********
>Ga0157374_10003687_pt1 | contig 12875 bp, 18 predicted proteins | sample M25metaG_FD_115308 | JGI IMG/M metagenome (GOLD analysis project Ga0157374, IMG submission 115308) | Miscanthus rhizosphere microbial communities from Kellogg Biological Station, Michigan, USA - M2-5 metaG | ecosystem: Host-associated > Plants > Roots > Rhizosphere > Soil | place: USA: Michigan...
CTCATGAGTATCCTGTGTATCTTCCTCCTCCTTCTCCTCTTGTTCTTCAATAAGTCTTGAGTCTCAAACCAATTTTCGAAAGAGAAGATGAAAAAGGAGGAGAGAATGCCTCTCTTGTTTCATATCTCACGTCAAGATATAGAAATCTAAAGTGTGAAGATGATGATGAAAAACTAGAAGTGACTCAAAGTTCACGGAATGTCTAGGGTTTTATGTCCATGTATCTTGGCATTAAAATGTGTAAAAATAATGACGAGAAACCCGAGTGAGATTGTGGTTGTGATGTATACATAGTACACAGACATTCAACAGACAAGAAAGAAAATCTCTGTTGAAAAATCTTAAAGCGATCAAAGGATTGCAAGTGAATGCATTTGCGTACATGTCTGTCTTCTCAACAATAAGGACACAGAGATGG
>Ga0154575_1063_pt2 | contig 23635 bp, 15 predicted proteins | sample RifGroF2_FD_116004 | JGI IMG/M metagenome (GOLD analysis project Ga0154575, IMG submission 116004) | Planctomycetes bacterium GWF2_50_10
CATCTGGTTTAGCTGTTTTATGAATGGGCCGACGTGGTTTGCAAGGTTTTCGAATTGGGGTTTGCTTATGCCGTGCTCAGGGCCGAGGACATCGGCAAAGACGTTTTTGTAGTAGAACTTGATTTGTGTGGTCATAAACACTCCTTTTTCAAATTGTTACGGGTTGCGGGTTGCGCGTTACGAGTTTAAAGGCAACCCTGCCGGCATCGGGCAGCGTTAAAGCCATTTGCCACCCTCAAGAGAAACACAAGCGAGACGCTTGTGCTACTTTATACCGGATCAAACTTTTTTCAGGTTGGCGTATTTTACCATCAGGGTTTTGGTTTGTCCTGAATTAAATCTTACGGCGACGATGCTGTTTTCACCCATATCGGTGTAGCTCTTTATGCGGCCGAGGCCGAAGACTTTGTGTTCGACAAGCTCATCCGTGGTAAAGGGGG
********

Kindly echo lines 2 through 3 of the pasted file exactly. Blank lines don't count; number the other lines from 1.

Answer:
CTCATGAGTATCCTGTGTATCTTCCTCCTCCTTCTCCTCTTGTTCTTCAATAAGTCTTGAGTCTCAAACCAATTTTCGAAAGAGAAGATGAAAAAGGAGGAGAGAATGCCTCTCTTGTTTCATATCTCACGTCAAGATATAGAAATCTAAAGTGTGAAGATGATGATGAAAAACTAGAAGTGACTCAAAGTTCACGGAATGTCTAGGGTTTTATGTCCATGTATCTTGGCATTAAAATGTGTAAAAATAATGACGAGAAACCCGAGTGAGATTGTGGTTGTGATGTATACATAGTACACAGACATTCAACAGACAAGAAAGAAAATCTCTGTTGAAAAATCTTAAAGCGATCAAAGGATTGCAAGTGAATGCATTTGCGTACATGTCTGTCTTCTCAACAATAAGGACACAGAGATGG
>Ga0154575_1063_pt2 | contig 23635 bp, 15 predicted proteins | sample RifGroF2_FD_116004 | JGI IMG/M metagenome (GOLD analysis project Ga0154575, IMG submission 116004) | Planctomycetes bacterium GWF2_50_10